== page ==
“It’s Boring”

491px-Van_Gogh_Sunflowers_Neue_Pinakothek_8672Have you ever noticed how people can look at things, and then suddenly without any real thought, describe them as boring? Life for them has to be upbeat, constantly changing and always providing an atmosphere for the latest fad to flourish and die.

I wonder if this has anything to do with our shallowness of sight?  Can the same thing be seen differently every time? I believe it can.  Van Gogh painted sun flowers until they came out of his ears, yet every one different in a myriad of ways.  Lady Fi is a blog I love following. She takes photos of a beautiful lake with a jetty strutting out in to the water, often with her dog Oscar in the scene. I’ve seen this lake from every angle, in every season, in every kind of light and weather and it never ceases to amaze me.  There’s always something new about it. The beauty of the scenes are embedded in me and I can’t wait for the next portrayal – an incredible example of seeing the same thing, but always differently, each image displaying a unique beauty of its own.

It seems to me that once we think we know something, we actually stop seeing it. Shallowness of sight and boredom will always embrace and feed each other.

Advertisements

About Don

I love life. Sometimes it makes sense, other times not. Discerning its underlying patterns and beauty always provides great reward and meaning and is a passion I ineptly follow. I feel deeply attached to nature and love the sea with its distinct moods and colour and find walking along its beaches wonderfully inspiring. Writing, sketching and photography is a sheer joy for me and the blog is one of the places I am able to express these pursuits.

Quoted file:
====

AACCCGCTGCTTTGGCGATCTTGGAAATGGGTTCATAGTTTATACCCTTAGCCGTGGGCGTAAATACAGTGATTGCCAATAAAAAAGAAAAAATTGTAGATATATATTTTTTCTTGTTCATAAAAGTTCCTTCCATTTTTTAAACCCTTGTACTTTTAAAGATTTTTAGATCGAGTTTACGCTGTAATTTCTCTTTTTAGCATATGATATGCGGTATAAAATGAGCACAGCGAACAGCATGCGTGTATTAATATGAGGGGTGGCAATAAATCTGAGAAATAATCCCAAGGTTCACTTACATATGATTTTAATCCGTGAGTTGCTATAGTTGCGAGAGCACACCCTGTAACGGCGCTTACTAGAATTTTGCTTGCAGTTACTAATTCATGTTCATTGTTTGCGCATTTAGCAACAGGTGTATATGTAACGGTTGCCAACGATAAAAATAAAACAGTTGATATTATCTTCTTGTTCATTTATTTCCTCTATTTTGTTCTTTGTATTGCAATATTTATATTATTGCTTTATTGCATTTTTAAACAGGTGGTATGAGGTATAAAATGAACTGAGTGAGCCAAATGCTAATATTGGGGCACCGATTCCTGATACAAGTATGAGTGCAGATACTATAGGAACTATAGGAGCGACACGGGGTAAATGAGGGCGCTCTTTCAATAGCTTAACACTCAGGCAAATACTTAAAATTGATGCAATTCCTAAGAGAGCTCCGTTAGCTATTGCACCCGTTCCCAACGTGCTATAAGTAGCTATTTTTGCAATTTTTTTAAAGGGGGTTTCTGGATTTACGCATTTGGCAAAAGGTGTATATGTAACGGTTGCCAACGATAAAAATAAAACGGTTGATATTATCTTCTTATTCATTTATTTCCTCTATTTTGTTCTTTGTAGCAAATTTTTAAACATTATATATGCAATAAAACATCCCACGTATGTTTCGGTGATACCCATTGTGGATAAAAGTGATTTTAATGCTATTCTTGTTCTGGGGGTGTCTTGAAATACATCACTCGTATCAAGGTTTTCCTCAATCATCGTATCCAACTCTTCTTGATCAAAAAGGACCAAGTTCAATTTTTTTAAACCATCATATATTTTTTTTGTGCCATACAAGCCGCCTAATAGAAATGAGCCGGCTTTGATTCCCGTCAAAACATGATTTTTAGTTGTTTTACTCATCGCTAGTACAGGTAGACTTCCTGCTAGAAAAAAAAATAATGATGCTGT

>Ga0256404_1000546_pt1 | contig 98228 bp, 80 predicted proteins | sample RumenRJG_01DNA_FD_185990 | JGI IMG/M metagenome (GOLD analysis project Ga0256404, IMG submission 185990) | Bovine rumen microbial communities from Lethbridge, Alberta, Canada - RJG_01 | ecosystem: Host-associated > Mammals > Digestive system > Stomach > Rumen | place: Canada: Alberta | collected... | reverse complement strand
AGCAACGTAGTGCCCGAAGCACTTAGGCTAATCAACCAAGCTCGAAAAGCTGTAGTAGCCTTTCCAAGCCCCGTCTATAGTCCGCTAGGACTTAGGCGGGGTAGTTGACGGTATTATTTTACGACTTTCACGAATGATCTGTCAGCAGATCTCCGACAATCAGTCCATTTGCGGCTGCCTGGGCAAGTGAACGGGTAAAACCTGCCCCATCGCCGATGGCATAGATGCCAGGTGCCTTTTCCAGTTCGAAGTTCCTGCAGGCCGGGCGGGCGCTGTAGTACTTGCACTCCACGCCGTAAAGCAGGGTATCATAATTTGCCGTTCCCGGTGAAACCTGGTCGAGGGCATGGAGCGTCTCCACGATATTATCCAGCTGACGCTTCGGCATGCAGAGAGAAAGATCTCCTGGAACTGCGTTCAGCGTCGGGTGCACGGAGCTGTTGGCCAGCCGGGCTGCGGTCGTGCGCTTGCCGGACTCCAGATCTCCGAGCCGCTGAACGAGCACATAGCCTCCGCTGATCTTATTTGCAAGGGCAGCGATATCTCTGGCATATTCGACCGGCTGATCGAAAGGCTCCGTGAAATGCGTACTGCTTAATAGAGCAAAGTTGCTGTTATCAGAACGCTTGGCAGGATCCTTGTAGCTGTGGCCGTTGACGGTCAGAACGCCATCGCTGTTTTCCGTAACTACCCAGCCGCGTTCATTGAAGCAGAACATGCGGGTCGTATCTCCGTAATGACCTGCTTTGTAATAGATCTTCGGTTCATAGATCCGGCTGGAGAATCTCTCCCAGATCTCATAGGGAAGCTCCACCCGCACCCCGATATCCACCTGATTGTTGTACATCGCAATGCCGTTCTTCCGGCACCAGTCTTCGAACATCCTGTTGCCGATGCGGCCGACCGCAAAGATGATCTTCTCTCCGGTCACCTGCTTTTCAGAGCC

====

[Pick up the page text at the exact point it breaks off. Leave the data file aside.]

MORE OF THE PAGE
This entry was posted in Art, Beauty, Contemplation, imagination, inspiration, Life, Poetic Imagination, wisdom and insight and tagged , , , , . Bookmark the permalink.

39 Responses to “It’s Boring”

  1. Good post again Don.
    I see the same things over and over again and I am constantly amazed at them. Even the noise of the cicadas that beats into everyone’s brains in the first half of summer changes constantly. It is never boring. The birds and trees outside my window are always there, but they are never boring.
    I feel sorry for those who find life boring at any time. Even when “there is nothing to do” there is always peaceful contemplation.
    Life, things, beauty, boring? never!

    Like

  2. nrhatch says:

    I agree . . .

    Refraining from snap judgments about people, places, and things makes sense given our limited vantage point. We should keep our eyes and ears open and mindfully observe life with alert curiosity rather than a rush to judgment.

    But . . .